- S. T. Ildstad and D. H. Sachs, “Reconstitution with syngeneic plus allogeneic or xenogeneic bone marrow leads to specific acceptance of alllografts or xenografts,” Nature, vol. 307, no. 5947, pp. 168–170, 1984.
- M. H. Sayegh, N. A. Fine, J. L. Smith, H. G. Rennke, E. L. Milford, and N. L. Tilney, “Immunologic tolerance to renal allografts after bone marrow transplants from the same donors,” Annals of Internal Medicine, vol. 114, no. 11, pp. 954–955, 1991.
- A. Umemura, H. Morita, X. C. Li, S. Tahan, A. P. Monaco, and T. Maki, “Dissociation of hemopoietic chimerism and allograft tolerance after allogeneic bone marrow transplantation,” Journal of Immunology, vol. 167, no. 6, pp. 3043–3048, 2001.
- D. N. Rahhal, H. Xu, W. C. Huang et al., “Dissociation between peripheral blood chimerism and tolerance to hindlimb composite tissue transplants: preferential localization of chimerism in donor bone,” Transplantation, vol. 88, no. 6, pp. 773–781, 2009.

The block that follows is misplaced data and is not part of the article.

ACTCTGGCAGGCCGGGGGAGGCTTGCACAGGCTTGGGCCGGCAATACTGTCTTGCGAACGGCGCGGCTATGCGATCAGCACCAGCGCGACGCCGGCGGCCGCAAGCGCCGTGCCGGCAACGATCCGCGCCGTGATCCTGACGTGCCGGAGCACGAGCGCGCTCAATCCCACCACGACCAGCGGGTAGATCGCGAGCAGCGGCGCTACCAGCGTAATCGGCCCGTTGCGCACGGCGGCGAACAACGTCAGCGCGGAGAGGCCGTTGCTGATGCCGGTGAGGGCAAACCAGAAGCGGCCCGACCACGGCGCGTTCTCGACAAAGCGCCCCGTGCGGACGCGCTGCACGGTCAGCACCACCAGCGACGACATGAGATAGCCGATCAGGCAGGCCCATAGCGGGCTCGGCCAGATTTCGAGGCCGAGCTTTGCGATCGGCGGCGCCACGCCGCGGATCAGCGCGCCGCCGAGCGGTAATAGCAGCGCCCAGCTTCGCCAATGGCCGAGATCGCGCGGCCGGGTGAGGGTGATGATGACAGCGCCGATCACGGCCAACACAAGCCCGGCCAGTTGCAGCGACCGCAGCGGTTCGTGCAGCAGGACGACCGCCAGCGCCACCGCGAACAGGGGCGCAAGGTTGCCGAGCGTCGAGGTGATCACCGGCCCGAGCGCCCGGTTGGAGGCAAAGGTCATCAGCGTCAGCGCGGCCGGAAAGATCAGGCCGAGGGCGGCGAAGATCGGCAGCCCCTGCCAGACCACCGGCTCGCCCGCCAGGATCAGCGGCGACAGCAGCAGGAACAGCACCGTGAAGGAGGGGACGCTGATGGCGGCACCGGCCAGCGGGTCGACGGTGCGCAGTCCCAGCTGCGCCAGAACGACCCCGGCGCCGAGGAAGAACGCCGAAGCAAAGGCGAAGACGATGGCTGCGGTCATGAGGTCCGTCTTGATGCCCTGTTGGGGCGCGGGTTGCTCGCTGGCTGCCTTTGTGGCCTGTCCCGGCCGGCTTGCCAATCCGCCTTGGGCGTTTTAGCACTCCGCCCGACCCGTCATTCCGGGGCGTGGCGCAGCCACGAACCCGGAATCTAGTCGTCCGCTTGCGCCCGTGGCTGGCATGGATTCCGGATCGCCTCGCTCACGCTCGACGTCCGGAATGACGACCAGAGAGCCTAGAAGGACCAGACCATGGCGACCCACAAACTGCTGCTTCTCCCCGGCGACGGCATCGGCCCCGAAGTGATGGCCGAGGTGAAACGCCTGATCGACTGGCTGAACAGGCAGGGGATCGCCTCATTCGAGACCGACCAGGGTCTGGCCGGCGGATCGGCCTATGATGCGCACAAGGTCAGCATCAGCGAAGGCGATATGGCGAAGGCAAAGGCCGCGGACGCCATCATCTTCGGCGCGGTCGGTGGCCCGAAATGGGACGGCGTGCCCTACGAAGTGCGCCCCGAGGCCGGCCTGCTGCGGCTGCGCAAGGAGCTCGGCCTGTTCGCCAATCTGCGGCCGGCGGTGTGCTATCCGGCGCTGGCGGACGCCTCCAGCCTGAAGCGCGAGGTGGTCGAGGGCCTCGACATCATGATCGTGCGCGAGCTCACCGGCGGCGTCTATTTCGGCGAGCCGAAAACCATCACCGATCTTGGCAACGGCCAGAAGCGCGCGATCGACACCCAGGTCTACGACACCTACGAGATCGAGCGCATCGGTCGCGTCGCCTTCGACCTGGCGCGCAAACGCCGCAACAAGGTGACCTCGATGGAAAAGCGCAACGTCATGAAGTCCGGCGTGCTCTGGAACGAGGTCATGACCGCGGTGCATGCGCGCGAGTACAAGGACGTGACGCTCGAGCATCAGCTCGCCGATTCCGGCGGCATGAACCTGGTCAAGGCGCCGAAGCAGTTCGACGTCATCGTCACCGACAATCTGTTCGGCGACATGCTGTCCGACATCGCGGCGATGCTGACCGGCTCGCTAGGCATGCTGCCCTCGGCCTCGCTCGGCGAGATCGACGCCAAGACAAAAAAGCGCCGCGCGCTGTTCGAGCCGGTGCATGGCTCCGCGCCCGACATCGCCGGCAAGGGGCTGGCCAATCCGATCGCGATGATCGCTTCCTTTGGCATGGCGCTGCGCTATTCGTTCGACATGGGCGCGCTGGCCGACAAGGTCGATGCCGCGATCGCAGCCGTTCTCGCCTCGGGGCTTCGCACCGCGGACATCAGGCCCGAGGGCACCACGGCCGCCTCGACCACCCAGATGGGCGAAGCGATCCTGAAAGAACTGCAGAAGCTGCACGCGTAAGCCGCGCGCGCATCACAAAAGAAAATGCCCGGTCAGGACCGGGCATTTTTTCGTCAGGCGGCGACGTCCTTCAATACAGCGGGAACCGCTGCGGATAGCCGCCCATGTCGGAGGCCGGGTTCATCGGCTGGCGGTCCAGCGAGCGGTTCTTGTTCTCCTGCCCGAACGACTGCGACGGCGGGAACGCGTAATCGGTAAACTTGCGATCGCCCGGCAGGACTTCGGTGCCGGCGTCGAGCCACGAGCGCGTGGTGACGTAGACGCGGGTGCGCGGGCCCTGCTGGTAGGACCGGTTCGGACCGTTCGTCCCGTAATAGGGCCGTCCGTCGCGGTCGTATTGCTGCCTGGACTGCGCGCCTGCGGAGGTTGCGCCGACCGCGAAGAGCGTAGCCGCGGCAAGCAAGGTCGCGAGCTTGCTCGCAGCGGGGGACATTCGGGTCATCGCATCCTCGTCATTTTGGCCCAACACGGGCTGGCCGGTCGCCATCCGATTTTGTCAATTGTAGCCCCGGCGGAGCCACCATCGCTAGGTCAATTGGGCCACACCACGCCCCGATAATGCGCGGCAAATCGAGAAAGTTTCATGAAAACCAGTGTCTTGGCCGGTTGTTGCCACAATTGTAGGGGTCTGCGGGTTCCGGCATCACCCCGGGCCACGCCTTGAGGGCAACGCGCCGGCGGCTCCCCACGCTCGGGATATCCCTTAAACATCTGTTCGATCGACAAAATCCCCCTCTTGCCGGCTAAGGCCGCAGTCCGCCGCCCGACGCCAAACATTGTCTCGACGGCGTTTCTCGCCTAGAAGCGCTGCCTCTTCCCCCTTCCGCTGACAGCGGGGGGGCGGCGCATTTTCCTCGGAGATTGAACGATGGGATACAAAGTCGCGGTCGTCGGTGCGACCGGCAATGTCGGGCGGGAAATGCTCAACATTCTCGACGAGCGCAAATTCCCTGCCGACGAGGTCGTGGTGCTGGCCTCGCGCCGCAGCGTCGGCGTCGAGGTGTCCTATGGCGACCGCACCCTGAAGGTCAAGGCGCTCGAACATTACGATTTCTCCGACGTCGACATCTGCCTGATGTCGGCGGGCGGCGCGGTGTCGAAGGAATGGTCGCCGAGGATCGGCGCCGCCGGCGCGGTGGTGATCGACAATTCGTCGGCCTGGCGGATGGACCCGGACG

- R. E. Billingham and L. Brent, “Quantitative studies on tissue transplantation immunity. IV. Induction of tolerance in newborn mice and studies on the phenomenon of runt disease,” Philosophical Transactions of the Royal Society of London B, vol. 242, no. 694, pp. 439–477, 1959.
- C. S. Kuhr, M. Yunusov, G. Sale, C. Loretz, and R. Storb, “Long-term tolerance to kidney allografts in a preclinical canine model,” Transplantation, vol. 84, no. 4, pp. 545–547, 2007.
- R. I. Shapiro and F. B. Cerra, “A model for reimplantation and transplantation of a complex organ: the rat hind limb,” Journal of Surgical Research, vol. 24, no. 6, pp. 501–506, 1978.
- K. Ono and E. S. Lindsey, “Improved technique of heart transplantation in rats,” Journal of Thoracic and Cardiovascular Surgery, vol. 57, no. 2, pp. 225–229, 1969.
- M. Noris, N. Azzollini, M. Mister et al., “Peripheral donor leukocytes prolong survival of rat renal allografts,” Kidney International, vol. 56, no. 3, pp. 1101–1112, 1999.